Following this, Tamil politicians from nearly every faction of the state’s tangled political arena visited Jantar Mantar and extended their support, but they have done little apart from taking the discussion to the parliament.The central government washed its hands off any waiver of loans when Arun Jaitley, the finance minister, announced on 12 June that the central government would not provide assistance to state governments with loan waivers. Though the Madras High Court passed on order on 4 April directing the state government to waive off loans for all farmers from cooperative banks, the farmers are still seeking a waiver of loans from nationalised banks. In a statement to the media, Ayyakannu stated that the waiver from nationalised banks was necessary because farmers have a debt of around Rs 7,000 crore with these banks that they cannot afford to pay. Perumal from Valasaramani said “Nobody who has come till now has done anything but take photos with us, but we have to hope, what else do we have left to do?”

Union ministers have been dismissive of the farmers’ unrest. Nirmala Sitharaman, the minister of commerce who hails from Tamil Nadu, said “the dissatisfaction of farmers” was being “played up” by the opposition, and Venkaiah Naidu, the urban development minister, said that “loan waiver has become fashion now.” An editorial published in June in the Organiser, a weekly publication affiliated with the Rashtriya Swayamsevak Sangh, has reportedly taken a more vocal stance and stated that the present farmers’ unrest was fuelled by “anti-social elements” and that “the farmers’ agitation in Madhya Pradesh and Maharashtra reveals the worst side of politicking in the name of farmers.” While the Tamil Nadu government in its current climate of political uncertainty has not been as hostile, it has been evidently inept in addressing the demands of the Sangam.

“The same politicians who extend support to us here go back and order the police to arrest the youth supporting us in Tamil Nadu,” Senthil said. After the Sangam’s protest in December 2016, the state government declared Tamil Nadu to be a drought-hit state in January. Nearly three months after the announcement, the state government announced the release of Rs 2,247 crore for the drought relief and the central government released Rs 1,700 crore to the Tamil Nadu government, both cumulatively being far less than the Rs 40,000 crore demanded by the Sangam.

The failure of the state and central governments to meet the Sangam’s demands did not deter the protests. Senthil told me that every morning at 5 am, the entire group sat in a circle to decide on the form of protest for that day. Outsiders are barred from these meetings. “The only lines are that it needs to be provocative and be a metaphor for the problem that farmers are struggling with,” Senthil said. Dhinesh added, “Do you think any of these cameras or politicians would have even heard of us if we didn’t lose all our modesty?” On 18 April, the thirty-sixth day of the protest, one of the farmers wore a mask that resembled Prime Minister Narendra Modi and dressed up in a jacket and kurta, flogging other farmers as they came to him with their pleas. When I asked Perumal of Valasaramani how they came up with the ideas for this protest, he laughed and told me, “They all come from here when we can’t do anything else,” tapping his knuckles on his bald head, showing his callused hands. He continued, “We can continue thinking of ideas every day even if they force us to stay here for a hundred days.”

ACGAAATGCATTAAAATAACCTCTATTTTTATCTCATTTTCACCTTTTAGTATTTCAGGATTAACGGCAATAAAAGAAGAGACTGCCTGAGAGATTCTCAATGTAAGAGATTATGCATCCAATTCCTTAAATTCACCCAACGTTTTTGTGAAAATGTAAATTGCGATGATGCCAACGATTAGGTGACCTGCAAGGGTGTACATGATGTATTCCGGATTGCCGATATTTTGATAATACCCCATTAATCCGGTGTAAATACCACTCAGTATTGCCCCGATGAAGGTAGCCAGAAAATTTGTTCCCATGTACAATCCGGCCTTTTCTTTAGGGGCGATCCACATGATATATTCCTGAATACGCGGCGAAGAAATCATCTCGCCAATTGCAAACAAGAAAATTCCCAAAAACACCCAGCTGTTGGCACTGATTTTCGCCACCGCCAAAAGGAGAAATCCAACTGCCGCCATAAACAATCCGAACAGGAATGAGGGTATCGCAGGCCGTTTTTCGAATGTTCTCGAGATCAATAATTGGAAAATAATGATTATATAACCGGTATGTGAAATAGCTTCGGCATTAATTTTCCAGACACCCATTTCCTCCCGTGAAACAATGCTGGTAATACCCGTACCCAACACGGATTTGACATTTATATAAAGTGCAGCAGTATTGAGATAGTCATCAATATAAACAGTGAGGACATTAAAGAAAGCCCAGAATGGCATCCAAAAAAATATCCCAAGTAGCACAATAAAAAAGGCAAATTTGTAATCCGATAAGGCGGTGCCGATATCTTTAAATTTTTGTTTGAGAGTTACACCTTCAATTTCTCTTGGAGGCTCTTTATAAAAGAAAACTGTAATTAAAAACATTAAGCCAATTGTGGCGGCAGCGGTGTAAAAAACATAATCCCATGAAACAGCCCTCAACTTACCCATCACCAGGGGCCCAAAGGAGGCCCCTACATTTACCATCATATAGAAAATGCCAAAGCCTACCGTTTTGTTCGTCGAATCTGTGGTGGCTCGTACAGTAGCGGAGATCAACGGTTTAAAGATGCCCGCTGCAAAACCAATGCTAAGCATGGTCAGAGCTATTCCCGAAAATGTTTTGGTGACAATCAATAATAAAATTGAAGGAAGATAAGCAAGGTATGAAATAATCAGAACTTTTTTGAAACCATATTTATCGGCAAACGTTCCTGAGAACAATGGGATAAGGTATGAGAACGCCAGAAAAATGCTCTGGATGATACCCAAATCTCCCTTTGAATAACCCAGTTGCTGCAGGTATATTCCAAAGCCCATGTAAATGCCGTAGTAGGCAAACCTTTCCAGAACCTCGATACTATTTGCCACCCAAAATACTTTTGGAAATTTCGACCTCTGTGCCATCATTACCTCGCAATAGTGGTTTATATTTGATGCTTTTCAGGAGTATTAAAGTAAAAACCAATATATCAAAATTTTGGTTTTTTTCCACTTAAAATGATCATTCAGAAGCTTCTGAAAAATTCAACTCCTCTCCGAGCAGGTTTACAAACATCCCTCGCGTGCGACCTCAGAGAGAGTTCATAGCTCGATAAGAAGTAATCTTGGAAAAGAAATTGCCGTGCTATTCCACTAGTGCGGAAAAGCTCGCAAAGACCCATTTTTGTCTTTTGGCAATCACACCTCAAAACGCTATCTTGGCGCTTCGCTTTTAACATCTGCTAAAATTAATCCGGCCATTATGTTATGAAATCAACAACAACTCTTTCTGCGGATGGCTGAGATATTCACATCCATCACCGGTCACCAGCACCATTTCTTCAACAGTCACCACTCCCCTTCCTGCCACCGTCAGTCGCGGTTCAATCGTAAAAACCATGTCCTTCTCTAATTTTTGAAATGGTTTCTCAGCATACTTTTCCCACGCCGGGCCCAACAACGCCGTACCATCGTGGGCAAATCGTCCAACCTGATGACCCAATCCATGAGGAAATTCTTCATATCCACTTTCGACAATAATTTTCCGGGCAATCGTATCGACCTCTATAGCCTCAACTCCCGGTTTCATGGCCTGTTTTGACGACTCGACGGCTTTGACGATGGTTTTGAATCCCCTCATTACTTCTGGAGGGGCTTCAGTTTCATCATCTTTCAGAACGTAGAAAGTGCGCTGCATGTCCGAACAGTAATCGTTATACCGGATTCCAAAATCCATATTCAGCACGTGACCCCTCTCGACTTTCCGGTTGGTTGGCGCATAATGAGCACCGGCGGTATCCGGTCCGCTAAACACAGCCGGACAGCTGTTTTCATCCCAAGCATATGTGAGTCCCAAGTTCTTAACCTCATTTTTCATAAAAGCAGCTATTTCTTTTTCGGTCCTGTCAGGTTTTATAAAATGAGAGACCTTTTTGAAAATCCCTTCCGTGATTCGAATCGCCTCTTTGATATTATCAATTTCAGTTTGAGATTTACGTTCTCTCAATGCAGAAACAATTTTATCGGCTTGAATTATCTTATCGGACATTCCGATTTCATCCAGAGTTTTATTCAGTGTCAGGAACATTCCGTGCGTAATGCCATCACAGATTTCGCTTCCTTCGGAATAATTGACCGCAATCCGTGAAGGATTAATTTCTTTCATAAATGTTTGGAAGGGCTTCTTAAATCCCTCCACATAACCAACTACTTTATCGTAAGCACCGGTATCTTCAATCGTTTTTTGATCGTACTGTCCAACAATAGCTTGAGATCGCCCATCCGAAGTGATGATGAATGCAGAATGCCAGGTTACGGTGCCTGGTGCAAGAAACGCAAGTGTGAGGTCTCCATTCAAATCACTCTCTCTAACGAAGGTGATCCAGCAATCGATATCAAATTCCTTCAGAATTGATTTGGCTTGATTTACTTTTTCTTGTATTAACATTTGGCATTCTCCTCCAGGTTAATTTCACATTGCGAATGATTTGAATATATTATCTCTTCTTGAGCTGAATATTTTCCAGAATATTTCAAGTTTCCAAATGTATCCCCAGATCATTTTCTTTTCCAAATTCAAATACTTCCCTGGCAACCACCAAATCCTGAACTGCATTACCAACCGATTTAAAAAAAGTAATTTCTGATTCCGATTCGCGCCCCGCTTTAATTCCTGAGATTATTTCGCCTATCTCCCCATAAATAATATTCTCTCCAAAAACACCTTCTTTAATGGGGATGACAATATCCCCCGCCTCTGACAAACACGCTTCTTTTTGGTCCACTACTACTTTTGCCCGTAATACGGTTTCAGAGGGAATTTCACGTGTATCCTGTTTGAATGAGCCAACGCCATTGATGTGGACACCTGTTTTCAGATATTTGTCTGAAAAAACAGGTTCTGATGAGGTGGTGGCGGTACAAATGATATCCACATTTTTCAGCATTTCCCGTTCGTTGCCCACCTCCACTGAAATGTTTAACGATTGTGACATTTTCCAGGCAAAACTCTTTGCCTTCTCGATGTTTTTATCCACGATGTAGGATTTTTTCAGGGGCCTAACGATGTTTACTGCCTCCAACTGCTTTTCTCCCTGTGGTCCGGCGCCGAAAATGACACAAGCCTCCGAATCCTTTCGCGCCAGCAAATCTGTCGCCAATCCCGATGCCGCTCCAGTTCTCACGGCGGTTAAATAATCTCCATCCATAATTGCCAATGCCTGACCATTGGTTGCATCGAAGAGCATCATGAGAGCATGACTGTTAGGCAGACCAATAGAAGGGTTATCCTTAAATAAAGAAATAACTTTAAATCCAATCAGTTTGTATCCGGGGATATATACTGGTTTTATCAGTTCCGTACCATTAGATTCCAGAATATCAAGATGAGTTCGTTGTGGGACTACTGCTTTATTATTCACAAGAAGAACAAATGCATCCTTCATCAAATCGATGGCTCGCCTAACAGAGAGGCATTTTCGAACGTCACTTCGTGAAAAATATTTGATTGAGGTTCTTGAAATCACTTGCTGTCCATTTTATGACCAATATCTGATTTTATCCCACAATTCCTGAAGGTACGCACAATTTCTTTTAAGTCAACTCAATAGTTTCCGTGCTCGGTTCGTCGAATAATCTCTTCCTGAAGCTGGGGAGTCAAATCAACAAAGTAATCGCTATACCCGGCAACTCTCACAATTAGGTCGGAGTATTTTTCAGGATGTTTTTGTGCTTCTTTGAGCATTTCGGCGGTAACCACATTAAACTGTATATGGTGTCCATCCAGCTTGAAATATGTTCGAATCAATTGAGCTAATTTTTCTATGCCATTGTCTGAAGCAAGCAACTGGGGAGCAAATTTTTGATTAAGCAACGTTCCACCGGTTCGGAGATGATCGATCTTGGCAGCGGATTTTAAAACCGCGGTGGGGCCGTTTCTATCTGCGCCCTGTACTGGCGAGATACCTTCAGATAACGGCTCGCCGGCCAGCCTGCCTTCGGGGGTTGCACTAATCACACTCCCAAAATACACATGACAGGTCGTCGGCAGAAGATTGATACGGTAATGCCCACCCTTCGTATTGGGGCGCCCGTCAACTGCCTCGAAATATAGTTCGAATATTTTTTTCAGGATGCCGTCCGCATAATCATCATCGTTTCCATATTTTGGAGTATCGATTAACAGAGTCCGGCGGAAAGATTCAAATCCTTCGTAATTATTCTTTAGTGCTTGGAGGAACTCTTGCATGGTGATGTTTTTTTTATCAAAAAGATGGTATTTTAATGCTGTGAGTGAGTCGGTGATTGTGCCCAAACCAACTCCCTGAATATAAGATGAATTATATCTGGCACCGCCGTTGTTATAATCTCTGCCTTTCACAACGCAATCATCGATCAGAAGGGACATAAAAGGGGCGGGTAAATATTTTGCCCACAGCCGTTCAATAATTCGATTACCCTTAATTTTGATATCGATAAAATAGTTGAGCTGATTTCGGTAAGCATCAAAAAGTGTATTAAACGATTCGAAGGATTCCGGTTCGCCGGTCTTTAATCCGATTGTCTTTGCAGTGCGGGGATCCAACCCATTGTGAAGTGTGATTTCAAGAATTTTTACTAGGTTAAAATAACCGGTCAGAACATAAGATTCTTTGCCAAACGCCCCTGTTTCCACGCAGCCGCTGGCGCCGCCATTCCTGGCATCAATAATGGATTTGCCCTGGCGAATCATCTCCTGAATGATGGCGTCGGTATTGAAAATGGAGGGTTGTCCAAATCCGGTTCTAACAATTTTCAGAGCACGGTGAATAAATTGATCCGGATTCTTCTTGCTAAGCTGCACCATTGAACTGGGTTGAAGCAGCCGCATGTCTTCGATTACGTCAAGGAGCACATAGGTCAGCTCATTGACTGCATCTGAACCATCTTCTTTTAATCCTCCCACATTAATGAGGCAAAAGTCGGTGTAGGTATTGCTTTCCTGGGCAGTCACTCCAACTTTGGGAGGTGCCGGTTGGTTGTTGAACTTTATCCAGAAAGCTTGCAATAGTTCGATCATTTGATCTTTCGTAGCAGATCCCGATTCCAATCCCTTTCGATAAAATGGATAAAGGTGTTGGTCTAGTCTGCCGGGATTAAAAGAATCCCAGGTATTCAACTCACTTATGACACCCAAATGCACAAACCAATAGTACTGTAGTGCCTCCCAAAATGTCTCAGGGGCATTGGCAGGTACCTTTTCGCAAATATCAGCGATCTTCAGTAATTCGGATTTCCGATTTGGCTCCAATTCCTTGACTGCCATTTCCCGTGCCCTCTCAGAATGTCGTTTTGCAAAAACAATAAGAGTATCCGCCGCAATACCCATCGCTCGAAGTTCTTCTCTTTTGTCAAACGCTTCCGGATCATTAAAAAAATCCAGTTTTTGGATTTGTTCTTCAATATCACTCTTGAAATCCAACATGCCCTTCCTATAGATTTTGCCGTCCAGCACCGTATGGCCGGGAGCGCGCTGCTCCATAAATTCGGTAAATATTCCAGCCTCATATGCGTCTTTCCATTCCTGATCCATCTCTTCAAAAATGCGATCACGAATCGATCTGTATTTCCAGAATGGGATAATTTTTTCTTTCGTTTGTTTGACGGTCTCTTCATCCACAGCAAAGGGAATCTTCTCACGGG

On 23 April, the forty-first day of the protest, Edapaddi Palanisamy, the chief minister of Tamil Nadu, met with the protesting farmers at Jantar Mantar. Palinasamy met with the farmers on the sideline of a NITI Aayog meeting and gave his assurance that their demands would be met within a month. On the basis of this assurance, Ayyakannu told the media that the Sangam was calling off the protest while adding that it would resume the protest on 25 May if their demands were not met. As the deadline passed by without the demands being met, the group resumed their protest in the national capital on 9 June. The next day, the group called off the protest after Palanisamy once again gave an assurance about meeting the demands.

“We changed our mind about immediately taking to protest again at Jantar Mantar when we met the representatives of several other farmers’ groups in Delhi,” Dhinesh told me on 10 June. He said the group decided to meet the farmers’ unions of the country before resuming their protest at Jantar Mantar. On 12 June, several agriculturalists’ unions from 23 different states met in Delhi to discuss the rising farmer agitations across the country. Dhinesh said the meeting “recognised many common concerns that are faced by farmers across state borders and called all farmers’ unions to meet on the 15 June in Delhi [which was later postponed to 16 June] and decide on a course of action.” He added, evidently proud, “Farmers who spoke in languages we didn’t even understand, congratulated us for bringing people’s attention to the problems of farmers.” He continued, “This time we will stay in Delhi until they meet every one of our demands, how long do they think they can step on farmers?”